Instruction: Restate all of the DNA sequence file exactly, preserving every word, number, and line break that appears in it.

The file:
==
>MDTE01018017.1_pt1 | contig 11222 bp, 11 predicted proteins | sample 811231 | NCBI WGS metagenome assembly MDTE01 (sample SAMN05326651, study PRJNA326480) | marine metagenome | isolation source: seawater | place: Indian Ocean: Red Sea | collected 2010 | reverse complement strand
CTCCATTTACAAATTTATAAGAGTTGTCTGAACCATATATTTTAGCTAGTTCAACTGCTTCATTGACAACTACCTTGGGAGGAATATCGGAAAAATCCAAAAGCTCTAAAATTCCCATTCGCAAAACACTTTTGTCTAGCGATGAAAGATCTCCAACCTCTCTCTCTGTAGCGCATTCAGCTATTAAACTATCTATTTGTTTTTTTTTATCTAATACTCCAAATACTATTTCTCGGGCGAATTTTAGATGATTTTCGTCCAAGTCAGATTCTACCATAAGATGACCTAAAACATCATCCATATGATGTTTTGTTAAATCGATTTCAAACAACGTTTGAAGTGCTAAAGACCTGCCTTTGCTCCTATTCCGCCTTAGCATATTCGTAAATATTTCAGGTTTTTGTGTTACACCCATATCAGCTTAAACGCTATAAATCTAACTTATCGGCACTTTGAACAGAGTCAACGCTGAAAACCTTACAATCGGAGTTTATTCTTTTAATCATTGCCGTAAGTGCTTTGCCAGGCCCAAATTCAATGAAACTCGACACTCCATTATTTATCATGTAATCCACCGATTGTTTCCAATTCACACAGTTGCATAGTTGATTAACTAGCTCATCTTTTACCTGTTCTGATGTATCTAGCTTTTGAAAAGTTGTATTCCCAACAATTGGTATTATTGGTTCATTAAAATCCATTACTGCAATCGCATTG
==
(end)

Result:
>MDTE01018017.1_pt1 | contig 11222 bp, 11 predicted proteins | sample 811231 | NCBI WGS metagenome assembly MDTE01 (sample SAMN05326651, study PRJNA326480) | marine metagenome | isolation source: seawater | place: Indian Ocean: Red Sea | collected 2010 | reverse complement strand
CTCCATTTACAAATTTATAAGAGTTGTCTGAACCATATATTTTAGCTAGTTCAACTGCTTCATTGACAACTACCTTGGGAGGAATATCGGAAAAATCCAAAAGCTCTAAAATTCCCATTCGCAAAACACTTTTGTCTAGCGATGAAAGATCTCCAACCTCTCTCTCTGTAGCGCATTCAGCTATTAAACTATCTATTTGTTTTTTTTTATCTAATACTCCAAATACTATTTCTCGGGCGAATTTTAGATGATTTTCGTCCAAGTCAGATTCTACCATAAGATGACCTAAAACATCATCCATATGATGTTTTGTTAAATCGATTTCAAACAACGTTTGAAGTGCTAAAGACCTGCCTTTGCTCCTATTCCGCCTTAGCATATTCGTAAATATTTCAGGTTTTTGTGTTACACCCATATCAGCTTAAACGCTATAAATCTAACTTATCGGCACTTTGAACAGAGTCAACGCTGAAAACCTTACAATCGGAGTTTATTCTTTTAATCATTGCCGTAAGTGCTTTGCCAGGCCCAAATTCAATGAAACTCGACACTCCATTATTTATCATGTAATCCACCGATTGTTTCCAATTCACACAGTTGCATAGTTGATTAACTAGCTCATCTTTTACCTGTTCTGATGTATCTAGCTTTTGAAAAGTTGTATTCCCAACAATTGGTATTATTGGTTCATTAAAATCCATTACTGCAATCGCATTG